The simplicity of life. How many of us rush about through our day, proud and pleased to say to anyone who asks how we are, "busy, stressed, and how are you?" only to hear the same response in reply? We turn on the TV in the morning as we gulp down our breakfast, spend the day in front of a computer or on an adrenaline rush as we attempt to get more done in less time than ever, come home to spend more time in front of the TV or computer "relaxing" and go to bed much too late, only to wake up to repeat the same cycle again. Who has time to sit in the sun for 15 minutes? That would mean 15 minutes more that I would have to stay at work that evening, or make up an hour on Friday, and I've got a schedule to keep to. After all, Dr. Phil comes on at 5 pm and I have to be home to watch that. I can't miss my Dr. Phil show. . .

Do you know what I miss in the midst of all of this? I miss life. Real life. We live such an artificial life in such a stimulated world that it is no wonder we feel stressed and depressed, rushed, alone, and at times, completely lost. We have forgotten what it feels like to stop and take a moment to be in the moment. Sitting in the sun, contemplating but not nearly so much that as actually drinking in the fresh mountain air and feeling the touch of late autumn's heat, I began to think about what I missed the most.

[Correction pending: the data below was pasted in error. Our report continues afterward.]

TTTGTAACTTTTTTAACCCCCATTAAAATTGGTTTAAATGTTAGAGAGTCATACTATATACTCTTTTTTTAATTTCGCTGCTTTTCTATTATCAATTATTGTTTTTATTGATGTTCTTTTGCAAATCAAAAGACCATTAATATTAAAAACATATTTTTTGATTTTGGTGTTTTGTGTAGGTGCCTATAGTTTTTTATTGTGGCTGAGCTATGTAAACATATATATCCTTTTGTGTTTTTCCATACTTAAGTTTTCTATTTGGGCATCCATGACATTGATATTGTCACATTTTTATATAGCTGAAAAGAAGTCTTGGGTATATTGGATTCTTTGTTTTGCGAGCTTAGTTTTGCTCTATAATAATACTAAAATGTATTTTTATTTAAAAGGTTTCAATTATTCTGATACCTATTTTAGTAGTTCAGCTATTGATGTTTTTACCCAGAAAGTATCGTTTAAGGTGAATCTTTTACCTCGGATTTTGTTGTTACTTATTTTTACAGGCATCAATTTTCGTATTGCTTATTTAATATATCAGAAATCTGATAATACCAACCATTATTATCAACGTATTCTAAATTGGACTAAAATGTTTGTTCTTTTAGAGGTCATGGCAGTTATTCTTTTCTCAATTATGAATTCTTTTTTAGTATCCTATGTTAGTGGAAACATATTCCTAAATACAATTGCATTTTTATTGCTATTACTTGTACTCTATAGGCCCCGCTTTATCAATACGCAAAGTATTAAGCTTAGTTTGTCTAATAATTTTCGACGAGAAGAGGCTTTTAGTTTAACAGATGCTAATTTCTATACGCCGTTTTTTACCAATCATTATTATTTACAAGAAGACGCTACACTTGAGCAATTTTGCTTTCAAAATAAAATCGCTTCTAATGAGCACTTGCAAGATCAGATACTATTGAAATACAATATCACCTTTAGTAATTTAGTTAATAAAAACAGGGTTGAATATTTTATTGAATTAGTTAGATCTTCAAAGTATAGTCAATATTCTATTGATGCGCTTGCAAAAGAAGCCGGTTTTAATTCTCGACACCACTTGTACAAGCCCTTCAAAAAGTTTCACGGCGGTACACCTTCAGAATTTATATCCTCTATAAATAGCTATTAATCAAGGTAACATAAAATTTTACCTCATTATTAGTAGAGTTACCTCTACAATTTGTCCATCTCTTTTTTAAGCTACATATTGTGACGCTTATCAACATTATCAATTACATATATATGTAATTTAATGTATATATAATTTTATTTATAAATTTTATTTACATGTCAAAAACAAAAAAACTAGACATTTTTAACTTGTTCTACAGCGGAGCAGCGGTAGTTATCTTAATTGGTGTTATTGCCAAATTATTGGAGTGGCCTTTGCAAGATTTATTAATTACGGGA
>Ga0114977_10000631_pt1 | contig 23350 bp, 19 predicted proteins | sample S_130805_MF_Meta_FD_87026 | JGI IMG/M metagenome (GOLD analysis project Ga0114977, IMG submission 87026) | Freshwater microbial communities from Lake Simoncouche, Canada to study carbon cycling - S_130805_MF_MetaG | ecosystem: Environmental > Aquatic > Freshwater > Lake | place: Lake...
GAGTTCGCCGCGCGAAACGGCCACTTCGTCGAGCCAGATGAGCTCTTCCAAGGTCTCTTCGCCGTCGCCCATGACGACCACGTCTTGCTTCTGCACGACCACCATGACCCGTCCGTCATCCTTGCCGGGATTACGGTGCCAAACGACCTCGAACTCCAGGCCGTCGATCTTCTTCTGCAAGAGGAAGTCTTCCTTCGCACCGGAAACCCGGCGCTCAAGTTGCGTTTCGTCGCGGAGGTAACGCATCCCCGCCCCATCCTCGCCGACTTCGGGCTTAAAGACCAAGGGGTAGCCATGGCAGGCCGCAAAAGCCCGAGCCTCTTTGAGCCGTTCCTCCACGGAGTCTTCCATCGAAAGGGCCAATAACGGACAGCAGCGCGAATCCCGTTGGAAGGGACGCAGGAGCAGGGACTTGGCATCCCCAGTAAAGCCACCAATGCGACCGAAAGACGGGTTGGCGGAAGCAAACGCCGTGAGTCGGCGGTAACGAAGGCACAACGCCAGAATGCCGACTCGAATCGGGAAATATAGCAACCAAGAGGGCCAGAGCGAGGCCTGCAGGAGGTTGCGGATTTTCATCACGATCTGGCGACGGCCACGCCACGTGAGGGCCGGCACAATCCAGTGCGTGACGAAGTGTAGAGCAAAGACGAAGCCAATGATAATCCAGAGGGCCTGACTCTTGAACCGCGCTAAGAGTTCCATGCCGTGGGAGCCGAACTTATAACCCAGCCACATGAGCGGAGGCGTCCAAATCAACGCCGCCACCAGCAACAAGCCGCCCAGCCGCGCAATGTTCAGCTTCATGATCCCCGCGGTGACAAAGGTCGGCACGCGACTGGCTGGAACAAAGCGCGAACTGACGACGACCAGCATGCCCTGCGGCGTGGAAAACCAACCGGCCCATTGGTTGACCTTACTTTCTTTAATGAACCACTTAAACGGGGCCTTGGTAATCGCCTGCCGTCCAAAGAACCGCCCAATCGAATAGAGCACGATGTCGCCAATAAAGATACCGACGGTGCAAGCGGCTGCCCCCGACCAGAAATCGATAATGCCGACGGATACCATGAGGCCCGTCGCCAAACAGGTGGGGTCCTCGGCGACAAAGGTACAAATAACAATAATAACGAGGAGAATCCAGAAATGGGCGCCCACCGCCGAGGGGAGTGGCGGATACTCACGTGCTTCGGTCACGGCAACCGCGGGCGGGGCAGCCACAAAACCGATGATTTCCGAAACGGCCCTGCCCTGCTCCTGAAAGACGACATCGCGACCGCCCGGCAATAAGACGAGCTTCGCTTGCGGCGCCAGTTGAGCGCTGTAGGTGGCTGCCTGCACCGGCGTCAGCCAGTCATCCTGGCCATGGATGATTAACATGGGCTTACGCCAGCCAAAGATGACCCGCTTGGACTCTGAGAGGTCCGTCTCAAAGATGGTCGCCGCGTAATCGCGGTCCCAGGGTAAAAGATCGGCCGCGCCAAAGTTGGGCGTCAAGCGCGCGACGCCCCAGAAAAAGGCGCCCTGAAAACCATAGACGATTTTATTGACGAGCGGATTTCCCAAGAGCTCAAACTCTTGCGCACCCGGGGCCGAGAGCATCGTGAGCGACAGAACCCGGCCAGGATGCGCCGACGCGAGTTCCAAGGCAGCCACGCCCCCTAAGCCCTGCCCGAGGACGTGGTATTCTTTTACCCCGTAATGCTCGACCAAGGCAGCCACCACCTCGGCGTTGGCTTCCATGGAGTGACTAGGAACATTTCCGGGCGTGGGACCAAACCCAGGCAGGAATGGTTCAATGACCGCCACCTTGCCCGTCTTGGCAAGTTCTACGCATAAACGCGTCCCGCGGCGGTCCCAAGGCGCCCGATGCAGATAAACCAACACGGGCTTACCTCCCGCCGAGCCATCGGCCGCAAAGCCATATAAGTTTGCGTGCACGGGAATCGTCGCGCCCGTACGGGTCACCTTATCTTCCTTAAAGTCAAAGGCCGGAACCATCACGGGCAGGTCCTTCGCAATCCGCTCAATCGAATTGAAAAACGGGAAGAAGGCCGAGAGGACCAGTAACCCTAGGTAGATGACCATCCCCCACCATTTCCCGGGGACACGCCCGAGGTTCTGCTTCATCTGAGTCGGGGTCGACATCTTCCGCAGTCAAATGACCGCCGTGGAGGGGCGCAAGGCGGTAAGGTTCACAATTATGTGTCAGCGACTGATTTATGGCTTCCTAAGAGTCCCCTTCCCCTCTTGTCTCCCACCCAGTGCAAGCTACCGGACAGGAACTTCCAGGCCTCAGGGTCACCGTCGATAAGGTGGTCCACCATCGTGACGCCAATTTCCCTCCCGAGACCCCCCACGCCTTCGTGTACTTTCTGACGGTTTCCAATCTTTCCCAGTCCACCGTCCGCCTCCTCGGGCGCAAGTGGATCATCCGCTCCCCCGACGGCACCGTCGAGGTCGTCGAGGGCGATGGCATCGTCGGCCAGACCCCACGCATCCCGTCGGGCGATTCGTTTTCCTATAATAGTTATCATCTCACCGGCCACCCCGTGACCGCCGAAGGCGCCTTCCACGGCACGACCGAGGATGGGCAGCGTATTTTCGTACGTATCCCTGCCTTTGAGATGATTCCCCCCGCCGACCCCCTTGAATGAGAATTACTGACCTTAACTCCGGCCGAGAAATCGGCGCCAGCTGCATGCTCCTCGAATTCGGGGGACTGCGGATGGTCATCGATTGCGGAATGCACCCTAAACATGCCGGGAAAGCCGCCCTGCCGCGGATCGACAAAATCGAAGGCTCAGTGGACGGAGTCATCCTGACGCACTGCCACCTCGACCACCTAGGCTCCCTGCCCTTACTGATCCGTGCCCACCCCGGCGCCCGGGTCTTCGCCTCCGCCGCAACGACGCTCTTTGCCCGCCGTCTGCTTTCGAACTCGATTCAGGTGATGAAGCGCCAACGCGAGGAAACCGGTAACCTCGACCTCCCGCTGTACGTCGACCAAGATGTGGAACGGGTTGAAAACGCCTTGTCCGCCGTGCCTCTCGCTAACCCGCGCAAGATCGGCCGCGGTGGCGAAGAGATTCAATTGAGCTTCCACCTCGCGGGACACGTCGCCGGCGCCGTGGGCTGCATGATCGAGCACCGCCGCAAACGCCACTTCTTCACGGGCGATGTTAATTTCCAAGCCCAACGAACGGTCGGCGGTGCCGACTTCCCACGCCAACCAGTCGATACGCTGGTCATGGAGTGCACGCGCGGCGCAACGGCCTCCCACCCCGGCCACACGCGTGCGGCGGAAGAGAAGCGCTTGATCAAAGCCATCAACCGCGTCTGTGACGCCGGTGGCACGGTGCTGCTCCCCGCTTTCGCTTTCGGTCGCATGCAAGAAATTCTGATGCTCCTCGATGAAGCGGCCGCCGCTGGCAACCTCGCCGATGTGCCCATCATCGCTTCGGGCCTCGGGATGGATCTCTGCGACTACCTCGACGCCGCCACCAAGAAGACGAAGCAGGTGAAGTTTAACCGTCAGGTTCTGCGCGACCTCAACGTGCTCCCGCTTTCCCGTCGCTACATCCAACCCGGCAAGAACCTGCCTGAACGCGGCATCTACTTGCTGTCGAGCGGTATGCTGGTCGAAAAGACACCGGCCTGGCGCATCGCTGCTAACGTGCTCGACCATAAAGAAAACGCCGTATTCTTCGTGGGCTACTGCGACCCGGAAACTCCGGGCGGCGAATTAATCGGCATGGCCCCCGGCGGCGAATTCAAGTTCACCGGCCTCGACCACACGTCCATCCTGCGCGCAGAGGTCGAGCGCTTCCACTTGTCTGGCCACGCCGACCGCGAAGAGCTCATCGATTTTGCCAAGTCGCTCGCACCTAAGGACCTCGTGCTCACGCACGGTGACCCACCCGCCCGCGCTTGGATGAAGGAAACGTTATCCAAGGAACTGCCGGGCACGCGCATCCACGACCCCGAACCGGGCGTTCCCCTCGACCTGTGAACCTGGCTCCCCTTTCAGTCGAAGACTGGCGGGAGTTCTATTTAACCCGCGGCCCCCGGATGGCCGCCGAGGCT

I miss twirling about in the lightly falling rain on a freshly cut lawn. I miss climbing trees and breathing deeply of pine. I miss handwritten letters and long-distance crackly phone calls. I miss singing old hymns and AY songs. I miss the bustle of crowds, the smell of roasted corn, and fresh rain on the sidewalk. I miss fruit in the marketplace, hiking to the tops of mountains, green bean and tomato stew, and playing Kahraba in the dark. I miss sitting cross-legged on a cold cement block, writing in my journal as I look out over a sea of little dotted lights.

Sometimes I stop and think about where I'm at, what I'm doing, and question whether I'm headed in the right direction. Sometimes I wonder what I would say if a complete stranger were to ask me, "if you could do anything in the world, money wasn't an object, and you didn't have to worry about family, education, or time, what would you do?" I think perhaps tonight I would reply, "I would live life."

1 comment:

  1. Maria, thank you so much for sharing this post. I'm encouraged by the reminder to "take a moment to be in the moment". It's amazing what just 15 minutes of relaxing in the sun can do for us, and teach us.
    And it always amuses me to see peoples' reaction to those of us who journal consistently:) Intimidated is a good word.
    Keep living life Maria! Those little moments really lived make all the difference...


Share a thought or two. . .